1) try opening it in 7-zip <- when it cannot open it properly, if it doesn't throw an error right away, often it opens it *somehow*, enough to "peek" into the file and get some info on the compression used
2) if it fails try UniExtract <- getting of course the latest updated version by one or the other good guys like Gora or SevenOptimus
3) if it fails analyze the file with Trid
4) find specific extractors for the filetype identified by Trid
In - say - 90% of cases or more I don't need to go past step 1), very rarely I need to go past step 2).
I do understand how in a perfect world the Uni Extract would be maintained and constantly updated by a "central" single developer (or pool of developers/contributors) but the real world is different (and largely sucks ).
You have to consider how the tool (and yes, IMHO UniExtract is "a 'special case' that stands alone in it's field" ) is a "cross-breed" .
I mean, the large majority of users nowadays use at most three or four compression formats (namely the now getting "obsolete", but still remaining the more "universal" .zip, the .rar (version 4) and (increasingly) the .7z one with some using the .arc), they also actually RUN the stupid SFX's and installers, so the Uni Extract is a "niche" product, only useful to a restricted number of "advanced" users, that - on the other hand - often can provide directly the latest version of very specific extractors and/or are not in the least intimidated by the command line and/or when they use for some reason some less common archive formats do so directly with the "original" tool.
Peazip, on the other hand, is also currently (please, again, this is NOT to be intended as criticizing the project) a largely *unneeded* tool, for the same reasons, 7-zip will cover 95 to 99.98% of common *needs*, FreeArc will cover the 0.01% to 2.50% representing half of the remaining and the rest will be fractioned over a zillion "minor" formats (and possibly the actually really obscure or rare one won't be covered by it).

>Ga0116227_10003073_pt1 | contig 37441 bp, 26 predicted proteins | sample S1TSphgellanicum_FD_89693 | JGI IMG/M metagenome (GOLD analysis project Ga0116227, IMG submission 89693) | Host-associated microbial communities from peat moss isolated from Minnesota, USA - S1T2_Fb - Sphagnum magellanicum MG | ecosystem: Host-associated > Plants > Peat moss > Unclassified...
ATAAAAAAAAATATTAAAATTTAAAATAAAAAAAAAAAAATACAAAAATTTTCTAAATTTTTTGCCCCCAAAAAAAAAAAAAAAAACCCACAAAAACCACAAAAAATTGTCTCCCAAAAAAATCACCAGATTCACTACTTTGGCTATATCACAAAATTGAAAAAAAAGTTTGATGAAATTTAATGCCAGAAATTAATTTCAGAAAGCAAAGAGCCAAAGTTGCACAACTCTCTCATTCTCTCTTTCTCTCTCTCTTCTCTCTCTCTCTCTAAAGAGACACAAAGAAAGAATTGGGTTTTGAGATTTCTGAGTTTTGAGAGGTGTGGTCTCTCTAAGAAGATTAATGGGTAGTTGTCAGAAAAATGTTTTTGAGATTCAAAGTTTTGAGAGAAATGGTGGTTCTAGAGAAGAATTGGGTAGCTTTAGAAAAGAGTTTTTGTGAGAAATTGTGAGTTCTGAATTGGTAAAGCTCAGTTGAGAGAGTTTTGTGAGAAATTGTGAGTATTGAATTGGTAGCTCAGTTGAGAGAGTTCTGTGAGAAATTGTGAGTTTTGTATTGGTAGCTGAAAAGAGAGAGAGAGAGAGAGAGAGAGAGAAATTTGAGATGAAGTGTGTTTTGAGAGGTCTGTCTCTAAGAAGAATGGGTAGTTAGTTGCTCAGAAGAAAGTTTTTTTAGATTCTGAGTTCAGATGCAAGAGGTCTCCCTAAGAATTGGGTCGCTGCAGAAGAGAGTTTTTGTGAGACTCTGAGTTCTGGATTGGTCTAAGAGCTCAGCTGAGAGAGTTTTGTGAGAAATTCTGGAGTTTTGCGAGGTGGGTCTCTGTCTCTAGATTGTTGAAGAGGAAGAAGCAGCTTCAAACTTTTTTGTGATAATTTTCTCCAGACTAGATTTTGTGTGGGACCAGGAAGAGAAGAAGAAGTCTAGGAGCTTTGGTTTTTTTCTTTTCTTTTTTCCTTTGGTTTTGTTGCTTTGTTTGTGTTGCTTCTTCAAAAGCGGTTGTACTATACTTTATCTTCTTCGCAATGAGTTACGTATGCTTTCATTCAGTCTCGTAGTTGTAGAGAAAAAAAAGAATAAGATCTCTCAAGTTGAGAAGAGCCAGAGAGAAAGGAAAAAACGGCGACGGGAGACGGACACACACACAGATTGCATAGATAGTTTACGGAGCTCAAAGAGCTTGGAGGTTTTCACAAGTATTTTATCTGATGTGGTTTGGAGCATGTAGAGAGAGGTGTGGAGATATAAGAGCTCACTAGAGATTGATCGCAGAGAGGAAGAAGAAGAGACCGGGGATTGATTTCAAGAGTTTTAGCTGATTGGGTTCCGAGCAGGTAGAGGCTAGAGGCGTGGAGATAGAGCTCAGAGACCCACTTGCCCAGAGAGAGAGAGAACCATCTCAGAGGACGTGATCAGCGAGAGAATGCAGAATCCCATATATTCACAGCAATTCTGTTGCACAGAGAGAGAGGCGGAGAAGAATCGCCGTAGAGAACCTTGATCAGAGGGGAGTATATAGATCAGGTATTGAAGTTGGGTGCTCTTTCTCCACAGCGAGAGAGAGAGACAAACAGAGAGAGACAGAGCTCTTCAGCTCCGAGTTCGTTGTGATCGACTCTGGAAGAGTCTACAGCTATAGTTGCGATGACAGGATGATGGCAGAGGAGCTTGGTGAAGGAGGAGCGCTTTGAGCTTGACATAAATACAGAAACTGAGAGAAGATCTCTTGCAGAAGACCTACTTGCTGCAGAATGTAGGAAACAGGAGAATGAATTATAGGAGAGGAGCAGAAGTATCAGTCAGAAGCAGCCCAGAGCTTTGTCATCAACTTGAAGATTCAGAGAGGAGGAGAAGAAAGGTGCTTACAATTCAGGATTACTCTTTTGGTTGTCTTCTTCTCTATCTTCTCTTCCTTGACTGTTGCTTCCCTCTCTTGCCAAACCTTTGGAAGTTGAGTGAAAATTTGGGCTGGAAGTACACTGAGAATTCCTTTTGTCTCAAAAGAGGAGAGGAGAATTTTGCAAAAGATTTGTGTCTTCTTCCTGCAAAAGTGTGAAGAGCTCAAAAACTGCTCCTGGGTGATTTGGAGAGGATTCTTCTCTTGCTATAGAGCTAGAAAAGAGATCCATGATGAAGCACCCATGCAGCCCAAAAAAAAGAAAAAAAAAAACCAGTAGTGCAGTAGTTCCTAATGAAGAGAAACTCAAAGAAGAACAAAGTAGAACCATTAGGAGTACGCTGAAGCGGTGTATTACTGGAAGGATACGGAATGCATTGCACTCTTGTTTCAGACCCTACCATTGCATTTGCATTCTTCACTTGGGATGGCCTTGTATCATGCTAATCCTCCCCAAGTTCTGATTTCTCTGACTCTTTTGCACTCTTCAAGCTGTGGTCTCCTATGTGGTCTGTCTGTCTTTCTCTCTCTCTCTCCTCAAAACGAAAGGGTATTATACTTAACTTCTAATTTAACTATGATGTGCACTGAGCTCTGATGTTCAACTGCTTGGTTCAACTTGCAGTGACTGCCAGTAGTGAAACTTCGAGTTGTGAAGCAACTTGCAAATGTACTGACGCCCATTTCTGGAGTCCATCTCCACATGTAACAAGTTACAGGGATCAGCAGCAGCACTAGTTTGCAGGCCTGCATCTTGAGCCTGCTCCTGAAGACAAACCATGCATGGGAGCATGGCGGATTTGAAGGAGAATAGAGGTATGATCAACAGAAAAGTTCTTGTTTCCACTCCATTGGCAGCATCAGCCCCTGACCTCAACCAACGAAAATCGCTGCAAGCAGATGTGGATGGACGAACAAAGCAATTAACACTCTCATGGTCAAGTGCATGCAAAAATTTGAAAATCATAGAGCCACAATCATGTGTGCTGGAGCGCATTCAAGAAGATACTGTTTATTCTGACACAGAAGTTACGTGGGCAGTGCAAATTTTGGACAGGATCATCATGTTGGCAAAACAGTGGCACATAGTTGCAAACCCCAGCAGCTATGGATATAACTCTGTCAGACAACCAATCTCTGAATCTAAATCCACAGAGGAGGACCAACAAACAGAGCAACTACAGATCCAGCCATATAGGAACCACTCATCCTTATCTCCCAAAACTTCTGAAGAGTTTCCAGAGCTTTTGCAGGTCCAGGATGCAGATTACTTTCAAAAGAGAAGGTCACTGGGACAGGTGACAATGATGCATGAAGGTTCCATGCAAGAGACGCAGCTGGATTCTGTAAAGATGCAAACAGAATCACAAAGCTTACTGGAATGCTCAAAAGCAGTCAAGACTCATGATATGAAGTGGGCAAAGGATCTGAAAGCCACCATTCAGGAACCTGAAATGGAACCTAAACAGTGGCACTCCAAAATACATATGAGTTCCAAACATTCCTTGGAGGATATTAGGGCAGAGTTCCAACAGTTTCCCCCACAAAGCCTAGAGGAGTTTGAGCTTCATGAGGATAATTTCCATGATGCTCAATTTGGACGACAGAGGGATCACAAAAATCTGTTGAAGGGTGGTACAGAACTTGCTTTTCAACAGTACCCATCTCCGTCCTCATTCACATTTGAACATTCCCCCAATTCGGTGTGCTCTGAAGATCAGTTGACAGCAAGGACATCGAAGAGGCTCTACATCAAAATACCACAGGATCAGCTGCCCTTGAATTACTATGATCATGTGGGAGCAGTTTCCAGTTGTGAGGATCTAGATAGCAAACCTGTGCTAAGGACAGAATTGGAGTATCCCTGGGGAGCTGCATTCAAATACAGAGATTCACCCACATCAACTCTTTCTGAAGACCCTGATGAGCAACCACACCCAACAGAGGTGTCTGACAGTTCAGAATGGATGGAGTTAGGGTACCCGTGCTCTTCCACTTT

As I see it, Uni Extract is "better" (because of the Trid approach) and provides a wider support for "installers", Peazip is "better organized" and supported but it represents a "universal compressor" as opposed to an "universal extractor", both provide to the vast majority of users a zillion unneeded features, while providing to a restricted number of users some convenience in automating what this restricted number of users are able to do (and in some cases will need to do anyway) "manually".
Both, from what I can understand, are very good programs, but they are written by programmers (which can be an issue sometimes ), in the sense that the procedure of updating them is not "simple" and we need to have/find the (few) good guys that update/maintain them.
In the same hypothetical "perfect" world they could be "merged" in a single project with a "common" detection engine and a simple, plain support for .ini's (or similar configuration files) allowing even the end user to simply "drop" in the right place an updated .exe/tool/.dll and if needed add/modify the parameters used in the new version, thus making the whole thing more "modular" (more or less the way good ol' BartPE or more recently Winbuilder were setup).
Edited by jaclaz, 09 July 2014 - 04:23 AM.